The steps that must be taken in order to appeal a military court conviction.
When a person is convicted of a crime in a military court, they may feel as though they have few, if any, options when it comes to appealing the decision. However, this is not always the case. There are several steps that must be taken in order to appeal a military court conviction and it is important to understand them before taking any action. A military defense lawyer at The Griffin Law Firm can help you in this situation.
What Is a Court-Martial?
A court-martial is a military trial . The court-martial has jurisdiction over all military personnel, including members of the reserve components, but may also try civilians who are subject to the code of military justice.
The court-martial is composed of a panel of officers who act as judges, and a military prosecutor who represents the government. The defendant has the right to an attorney but can be represented by private counsel. Private counsel has the right to cross-examine witnesses and present evidence in defense. Court-martials are governed by the Uniform Code of Military Justice (UCMJ).
What Are the Grounds for Appealing a Court-Martial Verdict?
If you are not happy with the court-martial verdict, you may be able to appeal the decision. The grounds for appealing a court-martial verdict vary depending on the offense, the punishment, and the type of court-martial you underwent.
For example, a military court of appeal will review your case automatically if you were given a sentence of death, a dishonorable discharge, a poor conduct discharge, dismissal (if you were an officer), or a minimum of one year in prison. This process requires no effort on your part and is put in place to ensure that all due process was followed.
Irrespective, if you are unhappy with the outcome of the review conducted by the convening authority, you may file an appeal with the military court of appeals for your service branch.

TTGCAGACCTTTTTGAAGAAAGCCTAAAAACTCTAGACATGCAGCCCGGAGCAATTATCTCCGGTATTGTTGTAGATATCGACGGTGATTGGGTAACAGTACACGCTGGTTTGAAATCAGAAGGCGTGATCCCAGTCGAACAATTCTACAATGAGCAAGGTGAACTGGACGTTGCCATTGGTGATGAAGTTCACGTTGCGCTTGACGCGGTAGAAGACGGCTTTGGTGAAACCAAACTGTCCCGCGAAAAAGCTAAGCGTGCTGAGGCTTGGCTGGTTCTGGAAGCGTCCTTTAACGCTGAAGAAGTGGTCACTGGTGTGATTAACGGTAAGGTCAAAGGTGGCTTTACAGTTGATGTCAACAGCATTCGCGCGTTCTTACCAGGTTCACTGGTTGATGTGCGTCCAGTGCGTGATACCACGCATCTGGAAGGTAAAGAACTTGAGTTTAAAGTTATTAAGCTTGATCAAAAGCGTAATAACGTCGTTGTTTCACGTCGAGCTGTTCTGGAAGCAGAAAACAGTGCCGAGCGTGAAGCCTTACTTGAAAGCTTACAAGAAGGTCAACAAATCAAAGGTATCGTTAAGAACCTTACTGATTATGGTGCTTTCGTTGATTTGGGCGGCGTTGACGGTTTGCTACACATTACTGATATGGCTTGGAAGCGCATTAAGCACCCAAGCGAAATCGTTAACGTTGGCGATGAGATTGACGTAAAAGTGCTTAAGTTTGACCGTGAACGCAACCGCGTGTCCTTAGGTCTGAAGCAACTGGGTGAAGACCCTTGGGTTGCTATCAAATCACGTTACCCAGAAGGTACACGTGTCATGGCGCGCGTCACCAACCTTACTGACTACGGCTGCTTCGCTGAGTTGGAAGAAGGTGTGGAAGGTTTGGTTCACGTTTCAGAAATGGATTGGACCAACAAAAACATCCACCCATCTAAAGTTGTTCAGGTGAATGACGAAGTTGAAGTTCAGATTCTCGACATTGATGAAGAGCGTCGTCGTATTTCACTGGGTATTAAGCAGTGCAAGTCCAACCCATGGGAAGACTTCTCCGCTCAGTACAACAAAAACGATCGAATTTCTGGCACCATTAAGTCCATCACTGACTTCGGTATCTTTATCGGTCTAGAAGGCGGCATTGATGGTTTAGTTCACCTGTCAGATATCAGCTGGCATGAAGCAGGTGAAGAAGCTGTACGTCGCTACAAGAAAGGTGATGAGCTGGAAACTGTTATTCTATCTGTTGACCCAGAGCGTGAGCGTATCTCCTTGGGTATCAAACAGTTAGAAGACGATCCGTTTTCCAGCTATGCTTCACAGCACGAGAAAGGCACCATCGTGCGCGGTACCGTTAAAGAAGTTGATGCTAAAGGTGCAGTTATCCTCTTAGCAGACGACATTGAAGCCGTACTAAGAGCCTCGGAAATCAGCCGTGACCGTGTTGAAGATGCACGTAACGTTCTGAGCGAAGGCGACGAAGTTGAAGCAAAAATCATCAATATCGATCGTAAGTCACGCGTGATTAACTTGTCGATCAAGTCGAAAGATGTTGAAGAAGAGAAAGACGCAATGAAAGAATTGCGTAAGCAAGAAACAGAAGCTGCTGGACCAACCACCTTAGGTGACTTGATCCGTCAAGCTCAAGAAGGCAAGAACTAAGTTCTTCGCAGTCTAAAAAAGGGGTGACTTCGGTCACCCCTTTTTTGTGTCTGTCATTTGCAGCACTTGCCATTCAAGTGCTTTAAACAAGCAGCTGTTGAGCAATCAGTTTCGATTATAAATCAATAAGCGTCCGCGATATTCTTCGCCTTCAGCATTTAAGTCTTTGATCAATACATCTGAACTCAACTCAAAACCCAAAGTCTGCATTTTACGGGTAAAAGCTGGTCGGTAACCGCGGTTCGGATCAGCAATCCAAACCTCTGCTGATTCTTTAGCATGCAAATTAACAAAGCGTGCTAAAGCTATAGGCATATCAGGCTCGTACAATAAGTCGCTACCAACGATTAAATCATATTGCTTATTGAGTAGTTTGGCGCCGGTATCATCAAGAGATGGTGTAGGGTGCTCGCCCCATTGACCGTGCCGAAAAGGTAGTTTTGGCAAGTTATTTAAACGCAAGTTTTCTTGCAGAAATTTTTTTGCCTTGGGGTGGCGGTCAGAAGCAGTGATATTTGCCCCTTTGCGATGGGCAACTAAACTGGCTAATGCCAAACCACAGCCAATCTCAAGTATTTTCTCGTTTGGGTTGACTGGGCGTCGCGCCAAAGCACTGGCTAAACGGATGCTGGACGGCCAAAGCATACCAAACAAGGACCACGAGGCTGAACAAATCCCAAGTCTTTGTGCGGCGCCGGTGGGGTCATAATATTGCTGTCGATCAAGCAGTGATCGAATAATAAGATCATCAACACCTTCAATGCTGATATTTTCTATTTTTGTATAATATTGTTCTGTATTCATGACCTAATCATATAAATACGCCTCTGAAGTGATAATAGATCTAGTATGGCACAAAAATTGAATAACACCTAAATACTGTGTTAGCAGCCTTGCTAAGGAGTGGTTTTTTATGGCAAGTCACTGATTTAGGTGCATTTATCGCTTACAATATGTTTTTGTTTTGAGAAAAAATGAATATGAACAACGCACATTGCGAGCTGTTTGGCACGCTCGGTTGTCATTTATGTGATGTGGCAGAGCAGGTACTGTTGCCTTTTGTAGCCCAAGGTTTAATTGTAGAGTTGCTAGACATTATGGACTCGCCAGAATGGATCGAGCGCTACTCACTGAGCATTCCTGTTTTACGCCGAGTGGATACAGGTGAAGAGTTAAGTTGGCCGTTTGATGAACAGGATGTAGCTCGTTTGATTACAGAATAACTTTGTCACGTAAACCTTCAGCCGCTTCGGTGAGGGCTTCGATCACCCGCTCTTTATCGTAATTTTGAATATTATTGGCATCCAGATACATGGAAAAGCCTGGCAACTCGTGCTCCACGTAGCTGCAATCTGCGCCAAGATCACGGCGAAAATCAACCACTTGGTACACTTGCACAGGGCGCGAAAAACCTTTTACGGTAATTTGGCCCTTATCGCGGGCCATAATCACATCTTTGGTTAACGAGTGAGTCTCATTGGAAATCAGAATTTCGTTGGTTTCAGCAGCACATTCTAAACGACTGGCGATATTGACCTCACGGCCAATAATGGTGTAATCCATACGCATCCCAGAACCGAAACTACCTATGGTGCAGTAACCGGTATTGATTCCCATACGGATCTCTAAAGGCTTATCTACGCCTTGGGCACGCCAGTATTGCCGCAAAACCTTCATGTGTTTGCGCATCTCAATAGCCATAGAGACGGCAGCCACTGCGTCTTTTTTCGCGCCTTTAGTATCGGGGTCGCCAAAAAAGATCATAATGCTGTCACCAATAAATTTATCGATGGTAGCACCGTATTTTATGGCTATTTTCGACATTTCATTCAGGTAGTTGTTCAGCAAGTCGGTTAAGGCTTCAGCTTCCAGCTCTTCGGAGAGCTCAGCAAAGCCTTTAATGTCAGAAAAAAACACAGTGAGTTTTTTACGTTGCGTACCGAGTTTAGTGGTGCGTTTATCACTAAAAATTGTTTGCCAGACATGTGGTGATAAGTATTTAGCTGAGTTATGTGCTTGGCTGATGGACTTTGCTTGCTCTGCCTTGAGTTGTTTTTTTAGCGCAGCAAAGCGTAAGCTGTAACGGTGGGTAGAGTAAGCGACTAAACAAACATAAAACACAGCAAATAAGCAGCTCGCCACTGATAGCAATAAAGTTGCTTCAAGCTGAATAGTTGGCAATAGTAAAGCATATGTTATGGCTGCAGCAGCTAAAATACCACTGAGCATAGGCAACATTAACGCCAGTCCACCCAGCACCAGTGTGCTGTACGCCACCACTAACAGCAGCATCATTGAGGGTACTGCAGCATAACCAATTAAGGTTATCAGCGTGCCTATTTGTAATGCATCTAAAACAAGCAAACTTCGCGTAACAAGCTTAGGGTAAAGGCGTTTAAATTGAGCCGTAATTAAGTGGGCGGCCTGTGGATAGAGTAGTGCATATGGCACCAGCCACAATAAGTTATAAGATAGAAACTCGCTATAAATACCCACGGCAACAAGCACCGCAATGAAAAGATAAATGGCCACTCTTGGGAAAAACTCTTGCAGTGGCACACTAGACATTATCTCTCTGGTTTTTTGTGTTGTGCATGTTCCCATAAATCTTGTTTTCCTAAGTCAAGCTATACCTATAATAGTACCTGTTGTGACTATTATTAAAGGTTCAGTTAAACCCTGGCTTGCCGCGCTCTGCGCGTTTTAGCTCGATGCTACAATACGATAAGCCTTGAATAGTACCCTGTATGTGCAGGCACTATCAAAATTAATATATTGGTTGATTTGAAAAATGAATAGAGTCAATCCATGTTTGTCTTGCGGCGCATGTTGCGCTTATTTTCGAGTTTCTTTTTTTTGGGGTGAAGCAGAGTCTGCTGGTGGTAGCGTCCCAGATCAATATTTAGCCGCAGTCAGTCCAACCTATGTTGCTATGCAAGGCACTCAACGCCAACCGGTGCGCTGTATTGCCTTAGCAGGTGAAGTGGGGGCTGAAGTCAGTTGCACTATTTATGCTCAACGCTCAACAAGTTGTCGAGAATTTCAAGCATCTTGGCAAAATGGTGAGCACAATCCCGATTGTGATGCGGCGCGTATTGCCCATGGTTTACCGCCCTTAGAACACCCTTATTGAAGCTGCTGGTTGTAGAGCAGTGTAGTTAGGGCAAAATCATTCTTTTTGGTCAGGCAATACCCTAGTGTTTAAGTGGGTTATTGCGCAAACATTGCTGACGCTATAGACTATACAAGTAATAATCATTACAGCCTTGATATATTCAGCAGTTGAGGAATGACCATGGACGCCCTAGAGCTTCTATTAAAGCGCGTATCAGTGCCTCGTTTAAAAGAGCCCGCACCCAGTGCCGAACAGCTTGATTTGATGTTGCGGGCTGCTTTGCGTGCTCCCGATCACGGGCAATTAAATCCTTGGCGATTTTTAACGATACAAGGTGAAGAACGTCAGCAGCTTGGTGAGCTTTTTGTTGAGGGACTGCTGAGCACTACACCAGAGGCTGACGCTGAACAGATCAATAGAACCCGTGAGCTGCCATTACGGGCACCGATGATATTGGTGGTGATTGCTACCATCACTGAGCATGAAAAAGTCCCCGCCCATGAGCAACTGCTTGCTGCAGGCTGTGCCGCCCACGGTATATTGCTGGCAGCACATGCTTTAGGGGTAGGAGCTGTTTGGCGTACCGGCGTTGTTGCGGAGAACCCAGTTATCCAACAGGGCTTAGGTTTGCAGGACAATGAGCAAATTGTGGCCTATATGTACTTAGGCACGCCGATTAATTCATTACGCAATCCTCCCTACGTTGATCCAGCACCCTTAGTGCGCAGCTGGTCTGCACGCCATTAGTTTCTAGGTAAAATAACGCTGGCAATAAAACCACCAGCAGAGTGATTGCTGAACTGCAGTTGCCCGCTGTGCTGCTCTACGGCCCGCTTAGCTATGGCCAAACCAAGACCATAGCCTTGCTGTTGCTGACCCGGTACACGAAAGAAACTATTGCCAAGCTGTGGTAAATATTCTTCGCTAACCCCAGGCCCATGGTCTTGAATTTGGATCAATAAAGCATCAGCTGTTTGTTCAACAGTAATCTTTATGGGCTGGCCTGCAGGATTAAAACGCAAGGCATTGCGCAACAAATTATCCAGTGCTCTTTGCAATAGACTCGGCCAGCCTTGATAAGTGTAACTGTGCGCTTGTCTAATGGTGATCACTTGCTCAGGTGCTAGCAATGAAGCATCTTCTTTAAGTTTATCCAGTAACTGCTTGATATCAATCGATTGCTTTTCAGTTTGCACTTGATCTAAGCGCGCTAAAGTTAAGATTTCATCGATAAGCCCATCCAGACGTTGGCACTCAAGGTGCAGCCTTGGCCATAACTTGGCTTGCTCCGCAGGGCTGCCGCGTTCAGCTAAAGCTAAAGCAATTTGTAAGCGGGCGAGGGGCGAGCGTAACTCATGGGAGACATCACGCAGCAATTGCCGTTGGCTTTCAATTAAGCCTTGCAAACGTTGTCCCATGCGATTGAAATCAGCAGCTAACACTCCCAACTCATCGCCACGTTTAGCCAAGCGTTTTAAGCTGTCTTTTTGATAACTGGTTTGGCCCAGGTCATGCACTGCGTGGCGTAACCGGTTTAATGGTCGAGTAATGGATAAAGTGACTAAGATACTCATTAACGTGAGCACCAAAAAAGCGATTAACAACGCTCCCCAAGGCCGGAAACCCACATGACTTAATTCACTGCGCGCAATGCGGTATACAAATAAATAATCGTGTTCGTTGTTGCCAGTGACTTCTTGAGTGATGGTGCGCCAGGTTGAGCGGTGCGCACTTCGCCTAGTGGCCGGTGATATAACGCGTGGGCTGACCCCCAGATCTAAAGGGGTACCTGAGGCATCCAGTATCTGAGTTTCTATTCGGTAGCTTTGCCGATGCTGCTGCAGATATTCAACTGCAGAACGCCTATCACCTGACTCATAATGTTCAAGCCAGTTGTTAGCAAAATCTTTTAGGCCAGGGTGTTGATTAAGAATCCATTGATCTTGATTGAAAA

Common Errors That May Be Spotted in a Court-Martial Appeal
One common error is an incorrect application of the law. Another common error is failing to properly preserve your appellate rights.
Other common errors generally include errors in procedure, and bias on the part of the military judge or jury. To be successful, you must show that the error(s) materially affected the outcome of your case.
Are There Alternatives to the Standard Court-Martial Appeals?
Yes, there are alternatives to the standard court-martial appeals process. If you do not agree with the decision of your military court, you can file a writ of habeus corpus with a higher court. You can also appeal your case to the US Supreme Court, or request clemency from the judge, jury, or the US President.
While the clemency option presents you with a fair chance of you getting the charges reduced or dropped, the other two options are rarely successful and should only be pursued as a last resort.
Speak to a Military Defense Attorney
In conclusion, it is worth understanding an individual convicted by a court-martial can successfully appeal the decision. While the process is complex and the grounds for appeal are limited, it is however possible to appeal a court-martial conviction and there have been cases in which the conviction has been overturned.
If you are considering appealing a court-martial conviction, it is important to seek legal counsel with a military defense attorney from Griffin Law Defense to help you navigate the process.